Repacking

Repacking involves assigning channels to the broadcast television stations that remain on the air after the incentive auction in order to clear contiguous blocks of spectrum suitable for flexible use. The Notice considers only a reassignment of channels, not geographic moves of stations; however, a station that opts to channel share may have to move to a new geographic location – i.e., its sharing partner’s tower.

The FCC’s Office of Engineering and Technology and the International, Media, and Wireless Telecommunications Bureaus and the Incentive Auction Task Force has released a preliminary set of constraint files which represents the results of staff analysis of whether a television station could be assigned to particular channels in the incentive auction repacking process, consistent with statutory and other requirements, based on certain preliminary assumptions. The constraint files consist of two separate files, the “domain file” and the “interference_paired file.” In addition, preliminary data about incumbent licensees in the broadcast television bands has been culled from FCC databases and posted as five separate data files. We are releasing the information in the interest of transparency and to give interested parties the opportunity to provide input regarding aspects of the repacking process.

Explore the Public Notice Explore the Appendix Download the Data

The FCC’s Office of Engineering and Technology (OET) has released new software to perform interference analyses using the methodology described in its Bulletin No. 69 (OET–69). This software, called TVStudy, provides analysis of coverage and interference of full-service digital and Class A television stations and will be critical to the repacking process. OET seeks comment on the software generally, as well as the identification of any errors, unexpected behaviors, or anomalous results produced in running the software. In addition, OET solicits comment on the implementation of various analytical elements in the software that are not specifically addressed in OET–69.

Download the TVStudy Software – OET Bulletin No. 69 Comment on the Public Notice Explore the Public Notice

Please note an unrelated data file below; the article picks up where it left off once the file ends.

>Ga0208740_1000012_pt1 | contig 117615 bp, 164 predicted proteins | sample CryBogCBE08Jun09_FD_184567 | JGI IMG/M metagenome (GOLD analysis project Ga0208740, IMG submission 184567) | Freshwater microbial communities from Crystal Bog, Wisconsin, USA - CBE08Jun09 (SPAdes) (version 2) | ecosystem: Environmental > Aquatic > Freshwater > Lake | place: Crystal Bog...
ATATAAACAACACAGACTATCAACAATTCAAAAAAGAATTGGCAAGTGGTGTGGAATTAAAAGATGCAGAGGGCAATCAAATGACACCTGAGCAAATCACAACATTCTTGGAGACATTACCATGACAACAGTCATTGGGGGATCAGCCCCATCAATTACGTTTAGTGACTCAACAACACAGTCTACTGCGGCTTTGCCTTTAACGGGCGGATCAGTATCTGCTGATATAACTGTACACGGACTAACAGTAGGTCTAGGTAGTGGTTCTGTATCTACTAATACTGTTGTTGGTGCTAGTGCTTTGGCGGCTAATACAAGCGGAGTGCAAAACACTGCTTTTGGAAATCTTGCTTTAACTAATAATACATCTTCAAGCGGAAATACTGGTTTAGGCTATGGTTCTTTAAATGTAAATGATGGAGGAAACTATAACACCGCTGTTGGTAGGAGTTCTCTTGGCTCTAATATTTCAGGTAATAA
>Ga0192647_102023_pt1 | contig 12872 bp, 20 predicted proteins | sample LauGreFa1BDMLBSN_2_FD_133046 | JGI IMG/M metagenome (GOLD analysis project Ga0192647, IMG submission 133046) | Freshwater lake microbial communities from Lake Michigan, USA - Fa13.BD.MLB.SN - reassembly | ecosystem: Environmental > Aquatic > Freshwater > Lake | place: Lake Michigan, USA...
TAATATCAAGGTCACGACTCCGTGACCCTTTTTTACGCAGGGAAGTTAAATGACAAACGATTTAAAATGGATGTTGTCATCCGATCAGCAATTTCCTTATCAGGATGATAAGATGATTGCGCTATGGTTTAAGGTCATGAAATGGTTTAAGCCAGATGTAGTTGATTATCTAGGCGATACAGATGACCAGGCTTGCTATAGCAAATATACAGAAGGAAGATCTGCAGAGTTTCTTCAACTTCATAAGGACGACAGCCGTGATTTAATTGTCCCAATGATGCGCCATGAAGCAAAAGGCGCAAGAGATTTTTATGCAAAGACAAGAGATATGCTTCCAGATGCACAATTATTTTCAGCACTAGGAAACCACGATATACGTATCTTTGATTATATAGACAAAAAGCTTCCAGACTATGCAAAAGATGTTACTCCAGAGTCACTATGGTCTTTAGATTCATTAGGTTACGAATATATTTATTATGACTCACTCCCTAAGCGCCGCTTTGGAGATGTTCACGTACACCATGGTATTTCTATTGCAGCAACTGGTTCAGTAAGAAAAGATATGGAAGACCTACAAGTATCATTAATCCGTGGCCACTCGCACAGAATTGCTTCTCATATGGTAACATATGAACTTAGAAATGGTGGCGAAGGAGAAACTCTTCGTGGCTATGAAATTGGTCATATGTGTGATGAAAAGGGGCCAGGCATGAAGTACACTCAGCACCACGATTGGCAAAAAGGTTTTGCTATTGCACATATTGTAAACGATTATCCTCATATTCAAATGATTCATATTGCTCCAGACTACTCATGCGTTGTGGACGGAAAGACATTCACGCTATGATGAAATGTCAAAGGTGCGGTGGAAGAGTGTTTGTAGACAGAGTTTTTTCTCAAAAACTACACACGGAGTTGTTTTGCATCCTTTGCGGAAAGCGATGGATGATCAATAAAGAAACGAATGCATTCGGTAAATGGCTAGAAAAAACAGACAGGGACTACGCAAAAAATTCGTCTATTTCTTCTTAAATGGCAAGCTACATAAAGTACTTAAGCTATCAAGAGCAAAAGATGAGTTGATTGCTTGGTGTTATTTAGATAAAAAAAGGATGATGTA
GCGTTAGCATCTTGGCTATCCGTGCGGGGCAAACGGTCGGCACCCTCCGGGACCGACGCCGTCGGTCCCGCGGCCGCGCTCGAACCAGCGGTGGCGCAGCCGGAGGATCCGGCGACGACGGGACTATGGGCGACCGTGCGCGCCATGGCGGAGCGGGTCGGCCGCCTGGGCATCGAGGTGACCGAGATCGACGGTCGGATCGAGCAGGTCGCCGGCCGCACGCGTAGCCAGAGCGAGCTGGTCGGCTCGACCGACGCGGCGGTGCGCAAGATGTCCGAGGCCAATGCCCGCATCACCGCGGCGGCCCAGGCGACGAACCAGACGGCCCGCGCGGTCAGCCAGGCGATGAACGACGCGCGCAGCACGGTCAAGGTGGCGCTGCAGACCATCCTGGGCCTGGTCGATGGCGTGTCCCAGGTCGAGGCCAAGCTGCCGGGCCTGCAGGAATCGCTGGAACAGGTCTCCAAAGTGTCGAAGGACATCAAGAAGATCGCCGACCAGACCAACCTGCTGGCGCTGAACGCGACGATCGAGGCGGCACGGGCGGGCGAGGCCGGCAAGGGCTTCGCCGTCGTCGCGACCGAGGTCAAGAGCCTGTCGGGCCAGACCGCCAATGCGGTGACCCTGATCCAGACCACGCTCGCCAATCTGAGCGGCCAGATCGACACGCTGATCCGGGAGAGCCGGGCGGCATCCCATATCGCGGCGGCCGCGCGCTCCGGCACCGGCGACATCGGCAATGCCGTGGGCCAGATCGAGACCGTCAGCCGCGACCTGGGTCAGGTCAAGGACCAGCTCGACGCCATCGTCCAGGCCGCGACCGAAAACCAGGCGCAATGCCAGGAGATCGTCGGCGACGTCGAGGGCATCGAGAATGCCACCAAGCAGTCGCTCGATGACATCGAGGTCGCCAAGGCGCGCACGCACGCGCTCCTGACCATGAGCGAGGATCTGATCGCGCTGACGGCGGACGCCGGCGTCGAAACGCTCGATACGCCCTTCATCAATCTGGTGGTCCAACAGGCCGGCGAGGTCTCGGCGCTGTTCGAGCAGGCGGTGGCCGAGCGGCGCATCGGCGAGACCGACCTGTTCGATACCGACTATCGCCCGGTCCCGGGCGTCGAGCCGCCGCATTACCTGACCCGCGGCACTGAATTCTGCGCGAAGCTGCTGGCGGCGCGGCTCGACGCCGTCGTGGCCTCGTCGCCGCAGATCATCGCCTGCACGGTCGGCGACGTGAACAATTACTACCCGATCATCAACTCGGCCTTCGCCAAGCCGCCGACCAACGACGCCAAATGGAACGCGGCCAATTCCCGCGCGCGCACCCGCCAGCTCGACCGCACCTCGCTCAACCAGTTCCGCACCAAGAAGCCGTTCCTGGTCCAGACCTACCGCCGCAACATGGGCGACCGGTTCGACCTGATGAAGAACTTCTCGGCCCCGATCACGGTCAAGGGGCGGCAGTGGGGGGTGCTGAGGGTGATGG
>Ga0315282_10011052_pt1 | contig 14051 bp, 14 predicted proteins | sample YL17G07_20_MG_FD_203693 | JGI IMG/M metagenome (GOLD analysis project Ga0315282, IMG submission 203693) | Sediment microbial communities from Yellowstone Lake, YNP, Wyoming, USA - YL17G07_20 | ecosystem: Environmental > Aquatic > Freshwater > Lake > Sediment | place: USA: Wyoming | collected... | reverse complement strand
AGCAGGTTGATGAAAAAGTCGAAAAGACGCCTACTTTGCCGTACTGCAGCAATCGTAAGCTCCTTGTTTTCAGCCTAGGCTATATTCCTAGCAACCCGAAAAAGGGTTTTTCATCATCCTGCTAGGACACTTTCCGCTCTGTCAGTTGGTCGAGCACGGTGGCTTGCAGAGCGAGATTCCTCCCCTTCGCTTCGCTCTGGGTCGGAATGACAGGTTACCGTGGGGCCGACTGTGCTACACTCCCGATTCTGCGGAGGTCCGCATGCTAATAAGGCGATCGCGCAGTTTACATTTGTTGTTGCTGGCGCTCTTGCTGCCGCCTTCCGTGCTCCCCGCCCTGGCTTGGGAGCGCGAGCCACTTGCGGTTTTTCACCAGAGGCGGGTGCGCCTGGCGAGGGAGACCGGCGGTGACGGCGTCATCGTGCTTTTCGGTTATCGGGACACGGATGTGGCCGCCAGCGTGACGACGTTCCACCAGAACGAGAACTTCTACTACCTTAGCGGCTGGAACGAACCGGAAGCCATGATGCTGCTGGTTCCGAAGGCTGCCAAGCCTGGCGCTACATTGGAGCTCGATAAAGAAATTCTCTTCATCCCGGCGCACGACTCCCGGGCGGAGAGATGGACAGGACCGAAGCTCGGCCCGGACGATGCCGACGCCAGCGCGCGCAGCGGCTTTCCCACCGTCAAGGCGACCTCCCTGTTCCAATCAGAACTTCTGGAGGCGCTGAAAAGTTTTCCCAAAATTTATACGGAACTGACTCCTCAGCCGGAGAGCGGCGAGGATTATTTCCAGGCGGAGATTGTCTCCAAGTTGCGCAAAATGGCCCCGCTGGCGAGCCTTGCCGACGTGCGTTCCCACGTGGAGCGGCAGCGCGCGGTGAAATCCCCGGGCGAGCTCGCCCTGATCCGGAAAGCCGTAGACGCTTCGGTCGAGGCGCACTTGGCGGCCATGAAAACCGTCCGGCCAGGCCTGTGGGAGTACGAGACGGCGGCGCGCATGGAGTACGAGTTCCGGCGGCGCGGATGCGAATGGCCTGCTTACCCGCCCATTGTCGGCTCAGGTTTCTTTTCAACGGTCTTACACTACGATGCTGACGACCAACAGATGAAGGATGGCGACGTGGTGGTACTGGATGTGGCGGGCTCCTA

Comment Date: March 4, 2013

Reply Comment Date: March 19, 2013

Repacking involves assigning channels to the broadcast television stations that remain on the air after the incentive auction in order to clear contiguous blocks of spectrum suitable for flexible use. The Notice considers only a reassignment of channels, not geographic moves of stations; however, a station that opts to channel share may have to move to a new geographic location – i.e., its sharing partner’s tower.

In considering which channels can be assigned to which television stations, FCC rules recognize that television stations with towers in close proximity to each other can cause harmful interference to each other’s broadcast signal if they are assigned to the same or immediately adjacent television channels. For example, if Station A is assigned channel 20 and station B is located nearby, it could cause interference if it were assigned to channels 19, 20 or 21.

The Spectrum Act requires that the FCC “make all reasonable efforts to preserve, as of February 22, 2012, the coverage area and population served of each broadcast television licensee…” The Notice describes and seeks comment on three options to preserve a station’s (referred to in these examples as the “study station”) population served.

Option #1: This option limits the total interference the study station receives after the repacking process (measured in population that cannot receive the signal because of interference from other stations) to no more than the study station had as of February 22, 2012 (with a “rounding tolerance” that would allow additional interference as long as it impacts no more than 0.5% of the population).

Option 1

This first option would not ensure preservation of service to all of the specific viewers that currently can receive a station’s signal, but rather would preserve service to approximately the same total number of viewers.